More infections than reported: New study demonstrates importance of large-scale SARS-CoV-2 antibody screenings
A new study lead by Helmholtz Zentrum München indicates a six-fold higher SARS-CoV-2 exposure rate among children in Bavaria, Germany, than reported cases. This highlights the value of population-based antibody screenings for pandemic monitoring. The study also describes a novel approach to measuring antibodies against SARS-CoV-2 with high accuracy.
Novel approach to measuring antibodies against SARS-CoV-2
Current antibody testing strategies are known for their lack of specificity, leading to a large proportion of false positive results. German researchers lead by Prof. Anette-G. Ziegler at Helmholtz Zentrum München developed a novel approach to measuring antibodies against SARS-CoV-2 by defining antibody positivity as a dual-positive response against both the receptor binding domain and nucleocapsid proteins of the virus. This two-step approach allows for more accurate test results, close to a 100% specificity and greater than 95% sensitivity.
As Ziegler and her group have already been conducting a large-scale screening study for pre-symptomatic type 1 diabetes in children, "Fr1da," they could easily and quickly apply this novel testing approach for SARS-CoV-2 antibodies to their existing study infrastructure.
Results of the SARS-CoV-2 antibody screening
Between January 2020 and July 2020, the researchers tested blood samples of almost 12,000 children in Bavaria aged one to 18 (who were participants of the Fr1da study) for SARS-CoV-2 dual-antibody positivity. They detected an average antibody frequency of 0.87% from April to July. In comparison to the incidence of virus positive cases reported by the Bavarian Health and Food Safety Authority (in children in Bavaria aged 0 to 18 years from April to July), these antibody frequencies were six-fold higher.
The results showed no differences in sex or age. Almost half (47%) of the antibody-positive children were asymptomatic. In children with virus-positive family members, a third (35%) had antibodies, indicating a higher expected transmission rate in children compared to most previous studies. The regional results within Bavaria revealed substantial geographic differences, with the highest antibody frequency ("hot spots") in the south of Bavaria.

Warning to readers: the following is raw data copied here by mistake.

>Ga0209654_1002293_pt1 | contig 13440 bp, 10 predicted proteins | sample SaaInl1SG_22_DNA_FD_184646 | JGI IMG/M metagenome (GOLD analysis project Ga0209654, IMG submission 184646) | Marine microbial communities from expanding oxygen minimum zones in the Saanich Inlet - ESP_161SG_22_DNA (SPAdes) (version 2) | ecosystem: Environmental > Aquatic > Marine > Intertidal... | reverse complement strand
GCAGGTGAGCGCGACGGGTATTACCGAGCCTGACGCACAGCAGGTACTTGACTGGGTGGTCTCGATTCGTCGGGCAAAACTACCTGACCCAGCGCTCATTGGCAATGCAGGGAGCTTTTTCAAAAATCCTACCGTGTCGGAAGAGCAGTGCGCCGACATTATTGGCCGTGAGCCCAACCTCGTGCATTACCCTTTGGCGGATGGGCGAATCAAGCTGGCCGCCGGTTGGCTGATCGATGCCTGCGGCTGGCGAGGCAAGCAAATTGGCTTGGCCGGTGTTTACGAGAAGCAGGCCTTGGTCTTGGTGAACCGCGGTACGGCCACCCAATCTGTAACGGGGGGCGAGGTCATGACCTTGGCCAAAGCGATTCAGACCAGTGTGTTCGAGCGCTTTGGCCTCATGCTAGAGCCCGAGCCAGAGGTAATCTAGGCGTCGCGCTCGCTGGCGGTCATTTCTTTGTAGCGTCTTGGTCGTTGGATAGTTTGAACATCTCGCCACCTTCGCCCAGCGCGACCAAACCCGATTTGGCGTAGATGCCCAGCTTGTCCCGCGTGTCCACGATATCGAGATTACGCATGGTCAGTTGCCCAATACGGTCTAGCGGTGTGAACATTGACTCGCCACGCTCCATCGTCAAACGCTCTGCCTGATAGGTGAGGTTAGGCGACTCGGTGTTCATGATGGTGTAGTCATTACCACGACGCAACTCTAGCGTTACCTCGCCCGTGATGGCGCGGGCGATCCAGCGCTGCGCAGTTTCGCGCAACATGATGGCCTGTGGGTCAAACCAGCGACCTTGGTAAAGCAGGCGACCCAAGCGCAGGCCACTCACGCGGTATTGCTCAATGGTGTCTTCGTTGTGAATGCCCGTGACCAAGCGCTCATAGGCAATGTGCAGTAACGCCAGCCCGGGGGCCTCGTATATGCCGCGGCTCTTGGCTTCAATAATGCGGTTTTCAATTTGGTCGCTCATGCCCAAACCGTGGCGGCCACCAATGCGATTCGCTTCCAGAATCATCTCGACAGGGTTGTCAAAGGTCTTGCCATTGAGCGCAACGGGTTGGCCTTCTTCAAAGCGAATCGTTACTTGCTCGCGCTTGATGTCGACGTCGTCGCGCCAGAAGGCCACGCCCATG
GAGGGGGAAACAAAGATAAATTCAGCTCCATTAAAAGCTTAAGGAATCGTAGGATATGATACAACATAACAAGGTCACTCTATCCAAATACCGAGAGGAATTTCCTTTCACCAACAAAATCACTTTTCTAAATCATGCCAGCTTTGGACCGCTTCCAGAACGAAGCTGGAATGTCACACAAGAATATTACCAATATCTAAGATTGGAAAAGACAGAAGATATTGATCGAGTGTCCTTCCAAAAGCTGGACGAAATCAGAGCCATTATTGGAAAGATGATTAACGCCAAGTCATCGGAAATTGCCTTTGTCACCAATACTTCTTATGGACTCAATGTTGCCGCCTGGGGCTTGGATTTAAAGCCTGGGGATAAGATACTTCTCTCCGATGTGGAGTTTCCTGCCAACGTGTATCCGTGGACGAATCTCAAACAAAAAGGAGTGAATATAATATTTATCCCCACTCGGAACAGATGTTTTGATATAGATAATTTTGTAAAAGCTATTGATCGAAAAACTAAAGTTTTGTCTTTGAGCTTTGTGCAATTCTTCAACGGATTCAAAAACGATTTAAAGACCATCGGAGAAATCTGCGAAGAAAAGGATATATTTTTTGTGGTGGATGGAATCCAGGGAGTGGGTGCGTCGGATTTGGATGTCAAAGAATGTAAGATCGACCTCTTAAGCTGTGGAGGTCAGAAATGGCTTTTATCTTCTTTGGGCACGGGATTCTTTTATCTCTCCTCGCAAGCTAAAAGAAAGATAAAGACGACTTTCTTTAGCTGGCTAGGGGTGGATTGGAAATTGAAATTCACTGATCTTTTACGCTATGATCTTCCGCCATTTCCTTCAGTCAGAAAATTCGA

The children in this study were also tested for type 1 diabetes autoantibodies, an early marker for pre-symptomatic type 1 diabetes. The researchers found no increase in the frequency of these autoantibodies. This suggests that COVID-19 and type 1 diabetes in childhood are not associated.
Implications for COVID-19 measures
"Our study delivered important results revealing the discrepancy between reported virus positive cases and antibody prevalence," says Markus Hippich, who conducted the study as first-author and postdoc at Helmholtz Zentrum München. "As many individuals, in children almost half, do not show COVID-19 symptoms and therefore do not get tested, virus testing only is not a sufficient approach to receive reliable data on the actual virus exposure."
Prof. Anette-G. Ziegler who lead the study adds: "National antibody screening programs with high specificity and sensitivity could provide countries reliable data to prepare for the future, help them contain the virus spread and monitor the impact of their regional and national containment policies."
The study results including information on the geographical spread of antibody frequency is available on the study's dashboard. The numbers will be updated on a monthly basis.
Antibodies against SARS-CoV-2 can take one to four weeks to manifest, which is why these measurements cannot be used for up-to-date prevalence screening. At present, there is no proof that SARS-CoV-2 antibodies lead to immunity. If this is shown to be the case, the results of this screening could provide relevant information on the immunity situation of children in Bavaria.